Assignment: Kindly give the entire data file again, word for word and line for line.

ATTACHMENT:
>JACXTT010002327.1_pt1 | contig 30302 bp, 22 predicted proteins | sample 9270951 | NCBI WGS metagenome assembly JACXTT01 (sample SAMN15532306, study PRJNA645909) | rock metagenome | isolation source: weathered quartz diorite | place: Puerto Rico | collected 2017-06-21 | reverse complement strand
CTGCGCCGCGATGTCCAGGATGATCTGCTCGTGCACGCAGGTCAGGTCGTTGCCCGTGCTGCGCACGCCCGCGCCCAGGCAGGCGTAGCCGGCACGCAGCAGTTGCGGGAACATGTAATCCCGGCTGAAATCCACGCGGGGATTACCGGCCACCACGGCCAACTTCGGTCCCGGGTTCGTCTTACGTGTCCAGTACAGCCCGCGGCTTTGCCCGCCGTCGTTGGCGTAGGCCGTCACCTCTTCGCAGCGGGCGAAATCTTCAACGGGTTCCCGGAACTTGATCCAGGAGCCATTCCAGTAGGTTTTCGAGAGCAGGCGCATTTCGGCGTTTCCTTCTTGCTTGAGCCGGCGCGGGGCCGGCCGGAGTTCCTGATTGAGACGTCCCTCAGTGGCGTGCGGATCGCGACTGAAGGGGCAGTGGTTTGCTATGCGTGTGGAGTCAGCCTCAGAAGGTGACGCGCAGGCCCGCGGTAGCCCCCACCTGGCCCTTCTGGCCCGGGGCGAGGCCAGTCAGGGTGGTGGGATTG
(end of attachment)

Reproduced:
>JACXTT010002327.1_pt1 | contig 30302 bp, 22 predicted proteins | sample 9270951 | NCBI WGS metagenome assembly JACXTT01 (sample SAMN15532306, study PRJNA645909) | rock metagenome | isolation source: weathered quartz diorite | place: Puerto Rico | collected 2017-06-21 | reverse complement strand
CTGCGCCGCGATGTCCAGGATGATCTGCTCGTGCACGCAGGTCAGGTCGTTGCCCGTGCTGCGCACGCCCGCGCCCAGGCAGGCGTAGCCGGCACGCAGCAGTTGCGGGAACATGTAATCCCGGCTGAAATCCACGCGGGGATTACCGGCCACCACGGCCAACTTCGGTCCCGGGTTCGTCTTACGTGTCCAGTACAGCCCGCGGCTTTGCCCGCCGTCGTTGGCGTAGGCCGTCACCTCTTCGCAGCGGGCGAAATCTTCAACGGGTTCCCGGAACTTGATCCAGGAGCCATTCCAGTAGGTTTTCGAGAGCAGGCGCATTTCGGCGTTTCCTTCTTGCTTGAGCCGGCGCGGGGCCGGCCGGAGTTCCTGATTGAGACGTCCCTCAGTGGCGTGCGGATCGCGACTGAAGGGGCAGTGGTTTGCTATGCGTGTGGAGTCAGCCTCAGAAGGTGACGCGCAGGCCCGCGGTAGCCCCCACCTGGCCCTTCTGGCCCGGGGCGAGGCCAGTCAGGGTGGTGGGATTG